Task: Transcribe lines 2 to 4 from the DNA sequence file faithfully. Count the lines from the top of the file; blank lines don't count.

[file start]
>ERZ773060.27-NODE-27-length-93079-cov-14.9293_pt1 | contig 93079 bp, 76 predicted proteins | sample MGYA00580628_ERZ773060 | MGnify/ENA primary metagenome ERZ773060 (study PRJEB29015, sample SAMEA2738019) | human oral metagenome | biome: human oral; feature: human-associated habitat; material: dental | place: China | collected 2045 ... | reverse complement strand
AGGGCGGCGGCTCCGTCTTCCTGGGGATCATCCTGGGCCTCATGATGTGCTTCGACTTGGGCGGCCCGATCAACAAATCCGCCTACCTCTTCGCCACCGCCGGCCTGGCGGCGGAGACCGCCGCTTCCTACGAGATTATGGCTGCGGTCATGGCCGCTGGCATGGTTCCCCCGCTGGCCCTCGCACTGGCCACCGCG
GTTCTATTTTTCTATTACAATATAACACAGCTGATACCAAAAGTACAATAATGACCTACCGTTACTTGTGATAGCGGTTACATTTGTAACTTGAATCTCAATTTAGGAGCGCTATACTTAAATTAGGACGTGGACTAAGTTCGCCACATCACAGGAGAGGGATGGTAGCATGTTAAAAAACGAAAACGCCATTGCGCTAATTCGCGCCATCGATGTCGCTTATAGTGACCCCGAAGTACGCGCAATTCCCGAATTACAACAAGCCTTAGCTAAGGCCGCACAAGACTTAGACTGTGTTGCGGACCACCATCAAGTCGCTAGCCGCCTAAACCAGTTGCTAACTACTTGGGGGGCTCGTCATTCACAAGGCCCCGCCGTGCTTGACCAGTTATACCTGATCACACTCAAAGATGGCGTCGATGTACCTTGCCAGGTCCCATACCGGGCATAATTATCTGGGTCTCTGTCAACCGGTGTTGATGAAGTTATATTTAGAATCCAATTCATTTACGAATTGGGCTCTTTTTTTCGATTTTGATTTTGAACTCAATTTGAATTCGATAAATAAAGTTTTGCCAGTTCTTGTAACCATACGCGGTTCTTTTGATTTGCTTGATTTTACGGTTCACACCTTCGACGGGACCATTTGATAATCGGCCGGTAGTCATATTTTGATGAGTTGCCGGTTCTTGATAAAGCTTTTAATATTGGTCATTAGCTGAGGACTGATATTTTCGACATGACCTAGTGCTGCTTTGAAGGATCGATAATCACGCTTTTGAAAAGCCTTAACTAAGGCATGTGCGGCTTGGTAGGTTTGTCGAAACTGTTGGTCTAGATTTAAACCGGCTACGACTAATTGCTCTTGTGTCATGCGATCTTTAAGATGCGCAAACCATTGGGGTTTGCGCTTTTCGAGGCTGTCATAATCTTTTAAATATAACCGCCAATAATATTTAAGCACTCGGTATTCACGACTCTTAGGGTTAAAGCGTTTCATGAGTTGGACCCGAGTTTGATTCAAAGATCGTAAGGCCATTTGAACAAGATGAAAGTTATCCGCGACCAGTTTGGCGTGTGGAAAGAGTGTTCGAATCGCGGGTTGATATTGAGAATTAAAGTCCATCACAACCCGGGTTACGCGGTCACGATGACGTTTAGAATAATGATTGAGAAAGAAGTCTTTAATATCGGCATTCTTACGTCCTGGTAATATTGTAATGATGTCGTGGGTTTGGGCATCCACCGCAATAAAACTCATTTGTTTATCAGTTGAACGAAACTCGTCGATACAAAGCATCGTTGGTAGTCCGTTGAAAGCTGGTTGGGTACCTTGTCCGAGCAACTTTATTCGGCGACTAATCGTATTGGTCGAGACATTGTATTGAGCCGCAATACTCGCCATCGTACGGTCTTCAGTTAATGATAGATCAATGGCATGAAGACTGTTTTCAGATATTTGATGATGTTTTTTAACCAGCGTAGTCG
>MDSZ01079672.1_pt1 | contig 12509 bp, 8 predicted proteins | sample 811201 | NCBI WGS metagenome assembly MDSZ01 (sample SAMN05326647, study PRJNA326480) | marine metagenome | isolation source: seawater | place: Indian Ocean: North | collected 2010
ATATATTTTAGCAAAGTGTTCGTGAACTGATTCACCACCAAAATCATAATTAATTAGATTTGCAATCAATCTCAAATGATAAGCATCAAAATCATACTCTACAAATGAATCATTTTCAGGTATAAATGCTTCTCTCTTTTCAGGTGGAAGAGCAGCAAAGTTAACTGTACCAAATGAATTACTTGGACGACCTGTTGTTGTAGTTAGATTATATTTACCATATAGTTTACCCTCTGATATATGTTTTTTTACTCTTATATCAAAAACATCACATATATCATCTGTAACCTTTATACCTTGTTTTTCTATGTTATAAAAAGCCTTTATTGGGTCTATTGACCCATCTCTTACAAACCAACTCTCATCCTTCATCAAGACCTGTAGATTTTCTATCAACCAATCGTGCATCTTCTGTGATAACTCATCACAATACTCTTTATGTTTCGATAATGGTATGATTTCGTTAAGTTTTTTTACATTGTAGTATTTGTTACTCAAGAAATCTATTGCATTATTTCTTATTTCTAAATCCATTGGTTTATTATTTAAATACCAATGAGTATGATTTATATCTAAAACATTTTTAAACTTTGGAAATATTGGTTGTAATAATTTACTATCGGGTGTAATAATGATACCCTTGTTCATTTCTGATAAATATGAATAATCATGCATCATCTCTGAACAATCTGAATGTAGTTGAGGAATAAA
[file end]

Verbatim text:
AGGGCGGCGGCTCCGTCTTCCTGGGGATCATCCTGGGCCTCATGATGTGCTTCGACTTGGGCGGCCCGATCAACAAATCCGCCTACCTCTTCGCCACCGCCGGCCTGGCGGCGGAGACCGCCGCTTCCTACGAGATTATGGCTGCGGTCATGGCCGCTGGCATGGTTCCCCCGCTGGCCCTCGCACTGGCCACCGCG
GTTCTATTTTTCTATTACAATATAACACAGCTGATACCAAAAGTACAATAATGACCTACCGTTACTTGTGATAGCGGTTACATTTGTAACTTGAATCTCAATTTAGGAGCGCTATACTTAAATTAGGACGTGGACTAAGTTCGCCACATCACAGGAGAGGGATGGTAGCATGTTAAAAAACGAAAACGCCATTGCGCTAATTCGCGCCATCGATGTCGCTTATAGTGACCCCGAAGTACGCGCAATTCCCGAATTACAACAAGCCTTAGCTAAGGCCGCACAAGACTTAGACTGTGTTGCGGACCACCATCAAGTCGCTAGCCGCCTAAACCAGTTGCTAACTACTTGGGGGGCTCGTCATTCACAAGGCCCCGCCGTGCTTGACCAGTTATACCTGATCACACTCAAAGATGGCGTCGATGTACCTTGCCAGGTCCCATACCGGGCATAATTATCTGGGTCTCTGTCAACCGGTGTTGATGAAGTTATATTTAGAATCCAATTCATTTACGAATTGGGCTCTTTTTTTCGATTTTGATTTTGAACTCAATTTGAATTCGATAAATAAAGTTTTGCCAGTTCTTGTAACCATACGCGGTTCTTTTGATTTGCTTGATTTTACGGTTCACACCTTCGACGGGACCATTTGATAATCGGCCGGTAGTCATATTTTGATGAGTTGCCGGTTCTTGATAAAGCTTTTAATATTGGTCATTAGCTGAGGACTGATATTTTCGACATGACCTAGTGCTGCTTTGAAGGATCGATAATCACGCTTTTGAAAAGCCTTAACTAAGGCATGTGCGGCTTGGTAGGTTTGTCGAAACTGTTGGTCTAGATTTAAACCGGCTACGACTAATTGCTCTTGTGTCATGCGATCTTTAAGATGCGCAAACCATTGGGGTTTGCGCTTTTCGAGGCTGTCATAATCTTTTAAATATAACCGCCAATAATATTTAAGCACTCGGTATTCACGACTCTTAGGGTTAAAGCGTTTCATGAGTTGGACCCGAGTTTGATTCAAAGATCGTAAGGCCATTTGAACAAGATGAAAGTTATCCGCGACCAGTTTGGCGTGTGGAAAGAGTGTTCGAATCGCGGGTTGATATTGAGAATTAAAGTCCATCACAACCCGGGTTACGCGGTCACGATGACGTTTAGAATAATGATTGAGAAAGAAGTCTTTAATATCGGCATTCTTACGTCCTGGTAATATTGTAATGATGTCGTGGGTTTGGGCATCCACCGCAATAAAACTCATTTGTTTATCAGTTGAACGAAACTCGTCGATACAAAGCATCGTTGGTAGTCCGTTGAAAGCTGGTTGGGTACCTTGTCCGAGCAACTTTATTCGGCGACTAATCGTATTGGTCGAGACATTGTATTGAGCCGCAATACTCGCCATCGTACGGTCTTCAGTTAATGATAGATCAATGGCATGAAGACTGTTTTCAGATATTTGATGATGTTTTTTAACCAGCGTAGTCG
>MDSZ01079672.1_pt1 | contig 12509 bp, 8 predicted proteins | sample 811201 | NCBI WGS metagenome assembly MDSZ01 (sample SAMN05326647, study PRJNA326480) | marine metagenome | isolation source: seawater | place: Indian Ocean: North | collected 2010